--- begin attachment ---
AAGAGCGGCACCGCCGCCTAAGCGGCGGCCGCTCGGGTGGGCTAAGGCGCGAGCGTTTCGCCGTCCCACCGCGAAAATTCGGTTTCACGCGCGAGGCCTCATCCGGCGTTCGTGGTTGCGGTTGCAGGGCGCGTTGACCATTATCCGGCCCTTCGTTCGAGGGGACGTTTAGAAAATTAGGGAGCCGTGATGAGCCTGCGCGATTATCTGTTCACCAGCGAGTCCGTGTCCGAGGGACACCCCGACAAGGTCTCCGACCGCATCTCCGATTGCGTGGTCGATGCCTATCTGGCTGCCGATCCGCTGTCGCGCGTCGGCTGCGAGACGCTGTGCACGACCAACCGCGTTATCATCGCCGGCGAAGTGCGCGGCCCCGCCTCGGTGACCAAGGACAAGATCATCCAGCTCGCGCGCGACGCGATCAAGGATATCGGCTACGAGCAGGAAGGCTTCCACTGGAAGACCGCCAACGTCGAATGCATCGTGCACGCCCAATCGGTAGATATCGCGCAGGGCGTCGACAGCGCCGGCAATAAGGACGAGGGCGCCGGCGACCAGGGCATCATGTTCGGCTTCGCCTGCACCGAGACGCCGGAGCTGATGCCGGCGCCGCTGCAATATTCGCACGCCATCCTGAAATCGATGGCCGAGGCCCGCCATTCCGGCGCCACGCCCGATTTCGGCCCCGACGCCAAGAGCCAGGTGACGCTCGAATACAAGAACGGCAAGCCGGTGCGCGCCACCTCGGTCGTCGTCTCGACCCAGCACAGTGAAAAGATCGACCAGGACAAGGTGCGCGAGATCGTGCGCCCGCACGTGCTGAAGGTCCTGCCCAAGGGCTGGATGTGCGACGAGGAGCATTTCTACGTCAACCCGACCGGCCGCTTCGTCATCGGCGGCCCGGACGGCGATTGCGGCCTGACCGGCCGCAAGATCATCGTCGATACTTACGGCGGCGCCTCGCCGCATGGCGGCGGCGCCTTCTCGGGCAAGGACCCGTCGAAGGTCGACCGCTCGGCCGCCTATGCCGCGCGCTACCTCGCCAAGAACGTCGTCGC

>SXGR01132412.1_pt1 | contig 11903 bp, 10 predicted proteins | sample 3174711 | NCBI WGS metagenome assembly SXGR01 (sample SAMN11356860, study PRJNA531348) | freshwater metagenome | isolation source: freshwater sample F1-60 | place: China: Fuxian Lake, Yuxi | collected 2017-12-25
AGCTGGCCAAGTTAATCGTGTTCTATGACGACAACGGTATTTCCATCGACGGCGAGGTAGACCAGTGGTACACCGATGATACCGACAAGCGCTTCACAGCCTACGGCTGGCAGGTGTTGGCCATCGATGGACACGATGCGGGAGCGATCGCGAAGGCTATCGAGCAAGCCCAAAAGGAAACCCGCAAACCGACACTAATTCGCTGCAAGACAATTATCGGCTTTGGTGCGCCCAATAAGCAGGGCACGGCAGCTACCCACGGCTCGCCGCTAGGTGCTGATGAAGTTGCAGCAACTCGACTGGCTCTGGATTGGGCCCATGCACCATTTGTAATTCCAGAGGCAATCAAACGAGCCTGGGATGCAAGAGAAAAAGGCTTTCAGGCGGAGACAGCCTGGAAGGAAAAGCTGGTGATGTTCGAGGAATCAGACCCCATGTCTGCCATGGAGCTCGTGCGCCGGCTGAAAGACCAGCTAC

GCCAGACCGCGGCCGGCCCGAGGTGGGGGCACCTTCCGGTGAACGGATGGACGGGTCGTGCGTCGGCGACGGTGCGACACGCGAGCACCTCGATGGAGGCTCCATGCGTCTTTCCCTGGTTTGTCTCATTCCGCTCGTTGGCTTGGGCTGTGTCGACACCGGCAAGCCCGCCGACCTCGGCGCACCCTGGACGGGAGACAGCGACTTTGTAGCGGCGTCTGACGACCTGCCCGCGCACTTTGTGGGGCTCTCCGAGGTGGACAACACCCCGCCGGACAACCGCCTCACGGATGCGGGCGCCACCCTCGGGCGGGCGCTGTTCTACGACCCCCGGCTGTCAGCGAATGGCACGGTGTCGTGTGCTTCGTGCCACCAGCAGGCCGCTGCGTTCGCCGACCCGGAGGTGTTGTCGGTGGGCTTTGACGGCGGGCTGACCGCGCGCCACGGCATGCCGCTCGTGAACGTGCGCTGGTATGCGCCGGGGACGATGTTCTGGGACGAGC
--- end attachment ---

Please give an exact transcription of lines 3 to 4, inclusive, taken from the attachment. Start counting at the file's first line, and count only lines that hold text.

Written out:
AGCTGGCCAAGTTAATCGTGTTCTATGACGACAACGGTATTTCCATCGACGGCGAGGTAGACCAGTGGTACACCGATGATACCGACAAGCGCTTCACAGCCTACGGCTGGCAGGTGTTGGCCATCGATGGACACGATGCGGGAGCGATCGCGAAGGCTATCGAGCAAGCCCAAAAGGAAACCCGCAAACCGACACTAATTCGCTGCAAGACAATTATCGGCTTTGGTGCGCCCAATAAGCAGGGCACGGCAGCTACCCACGGCTCGCCGCTAGGTGCTGATGAAGTTGCAGCAACTCGACTGGCTCTGGATTGGGCCCATGCACCATTTGTAATTCCAGAGGCAATCAAACGAGCCTGGGATGCAAGAGAAAAAGGCTTTCAGGCGGAGACAGCCTGGAAGGAAAAGCTGGTGATGTTCGAGGAATCAGACCCCATGTCTGCCATGGAGCTCGTGCGCCGGCTGAAAGACCAGCTAC

GCCAGACCGCGGCCGGCCCGAGGTGGGGGCACCTTCCGGTGAACGGATGGACGGGTCGTGCGTCGGCGACGGTGCGACACGCGAGCACCTCGATGGAGGCTCCATGCGTCTTTCCCTGGTTTGTCTCATTCCGCTCGTTGGCTTGGGCTGTGTCGACACCGGCAAGCCCGCCGACCTCGGCGCACCCTGGACGGGAGACAGCGACTTTGTAGCGGCGTCTGACGACCTGCCCGCGCACTTTGTGGGGCTCTCCGAGGTGGACAACACCCCGCCGGACAACCGCCTCACGGATGCGGGCGCCACCCTCGGGCGGGCGCTGTTCTACGACCCCCGGCTGTCAGCGAATGGCACGGTGTCGTGTGCTTCGTGCCACCAGCAGGCCGCTGCGTTCGCCGACCCGGAGGTGTTGTCGGTGGGCTTTGACGGCGGGCTGACCGCGCGCCACGGCATGCCGCTCGTGAACGTGCGCTGGTATGCGCCGGGGACGATGTTCTGGGACGAGC